What is it that interests students about the history of drugs? As it turns out, a wide variety of topics. And not necessarily the ones I would have expected. In this post I’m going to reflect on the experience of teaching a research course on the history of drugs. The idea here is to start a conversation about how to teach the history of drugs, how to help students shape research questions, and what subject areas may be particularly accessible.
In spring 2010 I taught a required (for history majors) undergraduate research course—choosing as my theme, Drugs in the Modern World. Students completed a series of readings, including David Courtwright’s Forces of Habit (2001) and David Musto, The American Disease (3rd ed., 1999 ) and a series of articles on topics such as the US drug wars in Latin America, Probibition, drugs and colonialism, addiction and treatment. In a course limited to fifteen, probably most students enrolled because it’s required and the time fit their schedule. But others had a particular interest. One student brandished passionate conservative politics (although he was a bit unsure what that meant in terms of the history of drugs), another his participation in the student group advocating drug liberalization, and others seemed to have more of a non-academic interest in the subject. Early in the course they had to choose research topics and begin developing a bibliography. By the end of the semester those that survived had each completed a 20+ research paper based on original (or at least contemporary) sources. Most of them came to understand that the big building called a library housed more than computers and a café. In a trade off, I had to acknowledge that an ever-expanding body of material is available digitally. The advent of Google books in particular makes it possible for students at regional universities like UTEP to explore a wide range of nineteenth and early twentieth century topics that previously would have been impossible. Still, the many volumes on “drunkenness” in our library’s collection of the British Parliamentary Papers remain largely undisturbed.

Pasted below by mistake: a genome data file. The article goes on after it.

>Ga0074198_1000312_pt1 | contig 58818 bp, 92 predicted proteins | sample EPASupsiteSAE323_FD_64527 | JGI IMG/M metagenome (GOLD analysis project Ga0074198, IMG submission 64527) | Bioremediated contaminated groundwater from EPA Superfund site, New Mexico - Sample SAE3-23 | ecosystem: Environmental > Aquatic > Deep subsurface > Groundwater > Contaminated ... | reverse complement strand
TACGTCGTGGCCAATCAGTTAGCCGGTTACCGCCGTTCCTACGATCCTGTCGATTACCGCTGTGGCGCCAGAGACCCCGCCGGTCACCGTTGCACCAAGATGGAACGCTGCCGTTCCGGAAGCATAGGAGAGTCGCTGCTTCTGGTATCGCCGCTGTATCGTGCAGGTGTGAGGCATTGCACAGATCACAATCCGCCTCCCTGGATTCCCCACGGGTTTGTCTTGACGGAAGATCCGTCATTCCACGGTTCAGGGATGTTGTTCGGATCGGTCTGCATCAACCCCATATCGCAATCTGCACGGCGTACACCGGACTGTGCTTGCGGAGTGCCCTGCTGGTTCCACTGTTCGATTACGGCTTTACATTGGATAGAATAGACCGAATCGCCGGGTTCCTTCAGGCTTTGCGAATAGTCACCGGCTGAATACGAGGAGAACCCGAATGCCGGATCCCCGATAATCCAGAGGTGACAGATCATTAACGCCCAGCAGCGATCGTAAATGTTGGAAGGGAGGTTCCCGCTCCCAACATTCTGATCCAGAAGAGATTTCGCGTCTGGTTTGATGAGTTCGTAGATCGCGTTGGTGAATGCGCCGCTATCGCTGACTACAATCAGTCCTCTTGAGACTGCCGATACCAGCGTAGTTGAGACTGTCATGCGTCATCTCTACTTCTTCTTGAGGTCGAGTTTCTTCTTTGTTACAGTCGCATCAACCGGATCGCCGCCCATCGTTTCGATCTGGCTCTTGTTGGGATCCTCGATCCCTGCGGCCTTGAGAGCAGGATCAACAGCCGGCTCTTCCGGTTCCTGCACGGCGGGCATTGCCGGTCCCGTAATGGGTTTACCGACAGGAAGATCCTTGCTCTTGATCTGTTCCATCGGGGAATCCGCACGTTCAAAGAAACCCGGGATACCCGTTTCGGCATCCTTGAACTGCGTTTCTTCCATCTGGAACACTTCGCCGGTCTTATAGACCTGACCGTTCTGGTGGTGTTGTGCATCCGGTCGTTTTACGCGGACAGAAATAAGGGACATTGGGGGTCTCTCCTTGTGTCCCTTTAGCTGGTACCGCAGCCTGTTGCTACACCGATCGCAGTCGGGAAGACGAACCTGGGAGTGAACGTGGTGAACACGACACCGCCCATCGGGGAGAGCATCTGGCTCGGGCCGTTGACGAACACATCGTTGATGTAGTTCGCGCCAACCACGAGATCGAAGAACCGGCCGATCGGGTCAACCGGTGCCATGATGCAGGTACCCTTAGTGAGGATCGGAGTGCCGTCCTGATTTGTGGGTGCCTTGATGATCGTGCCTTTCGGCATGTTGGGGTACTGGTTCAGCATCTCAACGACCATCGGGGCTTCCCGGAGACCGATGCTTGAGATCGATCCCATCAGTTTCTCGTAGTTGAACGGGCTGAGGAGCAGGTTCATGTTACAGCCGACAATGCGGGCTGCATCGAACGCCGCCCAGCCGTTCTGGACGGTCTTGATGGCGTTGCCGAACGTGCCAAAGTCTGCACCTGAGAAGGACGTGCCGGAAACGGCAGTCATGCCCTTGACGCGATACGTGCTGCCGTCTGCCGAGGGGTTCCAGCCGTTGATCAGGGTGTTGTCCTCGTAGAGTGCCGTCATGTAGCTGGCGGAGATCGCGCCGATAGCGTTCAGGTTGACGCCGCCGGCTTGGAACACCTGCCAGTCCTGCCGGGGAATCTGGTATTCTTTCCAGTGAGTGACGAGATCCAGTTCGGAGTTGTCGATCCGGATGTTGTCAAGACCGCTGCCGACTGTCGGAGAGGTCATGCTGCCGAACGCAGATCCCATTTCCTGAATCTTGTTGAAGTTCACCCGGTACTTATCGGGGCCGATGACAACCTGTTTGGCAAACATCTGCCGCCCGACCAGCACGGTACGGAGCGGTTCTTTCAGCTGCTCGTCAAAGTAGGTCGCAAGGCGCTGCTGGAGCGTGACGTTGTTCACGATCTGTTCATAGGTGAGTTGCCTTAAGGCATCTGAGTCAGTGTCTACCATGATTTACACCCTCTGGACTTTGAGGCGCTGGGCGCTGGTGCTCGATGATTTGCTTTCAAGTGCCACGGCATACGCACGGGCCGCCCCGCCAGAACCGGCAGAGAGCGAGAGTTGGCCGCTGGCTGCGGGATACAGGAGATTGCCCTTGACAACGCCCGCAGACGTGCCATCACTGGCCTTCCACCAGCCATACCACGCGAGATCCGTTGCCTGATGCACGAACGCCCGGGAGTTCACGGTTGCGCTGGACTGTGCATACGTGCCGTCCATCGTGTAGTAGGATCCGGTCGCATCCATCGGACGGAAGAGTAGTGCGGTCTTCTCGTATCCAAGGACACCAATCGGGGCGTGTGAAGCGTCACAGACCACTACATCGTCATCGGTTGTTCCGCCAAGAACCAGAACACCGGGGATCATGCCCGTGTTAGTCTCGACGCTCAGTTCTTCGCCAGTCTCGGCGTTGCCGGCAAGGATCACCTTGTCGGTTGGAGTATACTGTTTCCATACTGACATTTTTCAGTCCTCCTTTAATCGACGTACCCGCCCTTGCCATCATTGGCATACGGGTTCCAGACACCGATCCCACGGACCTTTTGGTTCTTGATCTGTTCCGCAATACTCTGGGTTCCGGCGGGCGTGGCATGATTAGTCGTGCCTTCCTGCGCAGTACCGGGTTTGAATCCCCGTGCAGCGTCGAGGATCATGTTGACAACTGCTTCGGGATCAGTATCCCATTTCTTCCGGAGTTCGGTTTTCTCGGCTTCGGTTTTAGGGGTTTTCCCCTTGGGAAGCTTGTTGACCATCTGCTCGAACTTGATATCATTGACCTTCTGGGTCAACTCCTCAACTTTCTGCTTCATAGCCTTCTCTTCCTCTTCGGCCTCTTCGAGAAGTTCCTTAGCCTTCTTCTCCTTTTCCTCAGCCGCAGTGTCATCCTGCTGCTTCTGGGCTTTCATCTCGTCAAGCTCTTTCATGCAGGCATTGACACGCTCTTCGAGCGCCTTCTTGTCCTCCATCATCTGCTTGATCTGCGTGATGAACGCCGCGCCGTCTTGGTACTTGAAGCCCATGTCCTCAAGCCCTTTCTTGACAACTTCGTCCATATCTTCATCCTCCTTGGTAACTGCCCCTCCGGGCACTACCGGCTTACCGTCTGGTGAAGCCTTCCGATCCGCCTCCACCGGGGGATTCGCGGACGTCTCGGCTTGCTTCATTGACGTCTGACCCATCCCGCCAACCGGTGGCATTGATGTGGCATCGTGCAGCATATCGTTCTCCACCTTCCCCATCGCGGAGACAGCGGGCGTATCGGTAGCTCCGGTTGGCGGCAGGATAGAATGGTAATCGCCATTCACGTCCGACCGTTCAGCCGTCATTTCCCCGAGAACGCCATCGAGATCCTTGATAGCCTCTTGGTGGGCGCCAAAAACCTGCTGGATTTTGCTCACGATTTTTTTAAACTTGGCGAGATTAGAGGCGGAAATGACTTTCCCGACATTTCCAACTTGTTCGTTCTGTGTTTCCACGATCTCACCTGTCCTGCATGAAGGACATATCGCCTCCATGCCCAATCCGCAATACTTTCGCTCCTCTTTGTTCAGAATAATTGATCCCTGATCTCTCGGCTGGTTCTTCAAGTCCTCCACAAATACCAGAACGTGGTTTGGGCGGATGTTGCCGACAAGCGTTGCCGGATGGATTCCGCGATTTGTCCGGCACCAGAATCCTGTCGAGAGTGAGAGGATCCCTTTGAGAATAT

So, what did my students decide to write about?